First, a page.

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UBC Theses and Dissertations

The trouble with islands Schofield, Clive Howard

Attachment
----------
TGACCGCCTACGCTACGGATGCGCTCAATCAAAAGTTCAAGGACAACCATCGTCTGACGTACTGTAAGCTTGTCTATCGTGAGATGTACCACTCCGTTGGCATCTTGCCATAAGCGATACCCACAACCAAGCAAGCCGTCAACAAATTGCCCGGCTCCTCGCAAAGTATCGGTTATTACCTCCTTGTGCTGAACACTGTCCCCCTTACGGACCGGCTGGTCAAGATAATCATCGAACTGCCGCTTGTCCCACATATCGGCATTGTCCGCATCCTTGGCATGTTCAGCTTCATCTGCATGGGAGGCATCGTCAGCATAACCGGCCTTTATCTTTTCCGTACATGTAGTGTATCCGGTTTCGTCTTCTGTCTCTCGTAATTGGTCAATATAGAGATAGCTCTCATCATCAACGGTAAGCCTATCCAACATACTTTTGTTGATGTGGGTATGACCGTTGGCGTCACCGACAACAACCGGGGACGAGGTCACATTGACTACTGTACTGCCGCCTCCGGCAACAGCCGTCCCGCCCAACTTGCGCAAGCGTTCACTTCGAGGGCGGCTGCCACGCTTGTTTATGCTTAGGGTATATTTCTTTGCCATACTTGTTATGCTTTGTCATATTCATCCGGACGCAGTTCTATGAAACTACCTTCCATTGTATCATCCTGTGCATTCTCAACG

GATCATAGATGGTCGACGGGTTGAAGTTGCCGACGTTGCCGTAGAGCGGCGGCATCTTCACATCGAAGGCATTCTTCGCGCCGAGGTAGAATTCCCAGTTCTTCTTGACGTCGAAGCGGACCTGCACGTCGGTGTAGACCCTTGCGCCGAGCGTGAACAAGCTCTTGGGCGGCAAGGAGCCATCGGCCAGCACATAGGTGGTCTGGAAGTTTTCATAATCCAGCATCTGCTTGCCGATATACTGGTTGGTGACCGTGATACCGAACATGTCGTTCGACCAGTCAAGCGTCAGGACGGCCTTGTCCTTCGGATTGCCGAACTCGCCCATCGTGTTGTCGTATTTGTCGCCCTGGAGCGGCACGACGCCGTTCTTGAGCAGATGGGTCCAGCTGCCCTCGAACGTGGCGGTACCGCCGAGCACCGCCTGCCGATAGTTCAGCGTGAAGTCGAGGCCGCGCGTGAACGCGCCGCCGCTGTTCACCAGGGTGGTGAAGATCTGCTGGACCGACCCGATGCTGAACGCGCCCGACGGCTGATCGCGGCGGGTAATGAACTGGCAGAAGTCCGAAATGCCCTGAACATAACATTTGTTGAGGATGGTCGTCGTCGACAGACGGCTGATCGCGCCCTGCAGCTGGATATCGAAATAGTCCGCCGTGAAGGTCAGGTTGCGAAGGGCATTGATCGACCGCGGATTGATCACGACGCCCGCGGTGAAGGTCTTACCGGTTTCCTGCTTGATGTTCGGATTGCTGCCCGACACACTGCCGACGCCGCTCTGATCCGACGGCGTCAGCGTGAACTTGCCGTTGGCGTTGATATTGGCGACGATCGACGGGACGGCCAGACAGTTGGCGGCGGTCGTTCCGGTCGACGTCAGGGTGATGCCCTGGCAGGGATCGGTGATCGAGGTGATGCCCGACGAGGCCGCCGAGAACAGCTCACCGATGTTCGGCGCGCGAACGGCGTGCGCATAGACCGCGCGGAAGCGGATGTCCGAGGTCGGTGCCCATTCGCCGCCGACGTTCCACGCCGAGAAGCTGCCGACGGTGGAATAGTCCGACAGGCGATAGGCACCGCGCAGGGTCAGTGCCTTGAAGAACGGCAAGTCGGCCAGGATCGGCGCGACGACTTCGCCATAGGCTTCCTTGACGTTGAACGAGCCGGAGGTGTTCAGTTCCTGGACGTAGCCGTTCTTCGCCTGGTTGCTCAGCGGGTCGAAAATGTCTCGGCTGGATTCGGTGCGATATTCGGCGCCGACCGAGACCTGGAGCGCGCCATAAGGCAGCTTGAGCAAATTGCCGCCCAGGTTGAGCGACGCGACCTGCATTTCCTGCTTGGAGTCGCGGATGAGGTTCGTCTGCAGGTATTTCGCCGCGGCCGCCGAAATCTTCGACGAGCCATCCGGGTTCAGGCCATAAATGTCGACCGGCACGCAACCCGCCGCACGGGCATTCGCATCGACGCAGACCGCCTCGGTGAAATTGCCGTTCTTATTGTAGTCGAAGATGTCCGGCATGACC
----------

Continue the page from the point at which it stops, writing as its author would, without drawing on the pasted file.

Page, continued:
This thesis focuses on one of the most problematic aspects of the international law of the sea – the question of how to deal with islands with respect to claims to maritime jurisdiction and the delimitation of maritime boundaries. Issues related to islands are at the root of numerous disputes around the world. These disputes fall into two broad categories: sovereignty disputes over islands and disputes concerning their capacity to generate maritime jurisdictional claims. Both types of dispute have implications for the delimitation of maritime boundaries between States. The research examines maritime jurisdictional issues, including an overview of the development and codification of the law of the sea, and provides analysis of the fundamental issues of baselines and the maritime jurisdictional claims that are measured from them. The critical importance of islands to the generation of claims to maritime zones on behalf of States is highlighted. In this context, the study explores why sovereignty over or the classification of, frequently small, remote, and often uninhabited islands is contested among States. The research reviews and critically analyses the regime of islands in international law. Types of insular features and their capacities to generate maritime claims are distinguished and potential sources of clarification for these distinctions are identified. The role and treatment of islands in the delimitation of maritime boundaries is analysed and emerging trends in both State practice and international jurisprudence on this issue are assessed with particular reference to key decisions of the International Court of Justice. The study also examines the potential impacts for islands and the maritime claims generated from insular features, arising as a consequence of sea-level rise. The research offers practical guidance as to policy options to address the complex legal and geotechnical problems identified.

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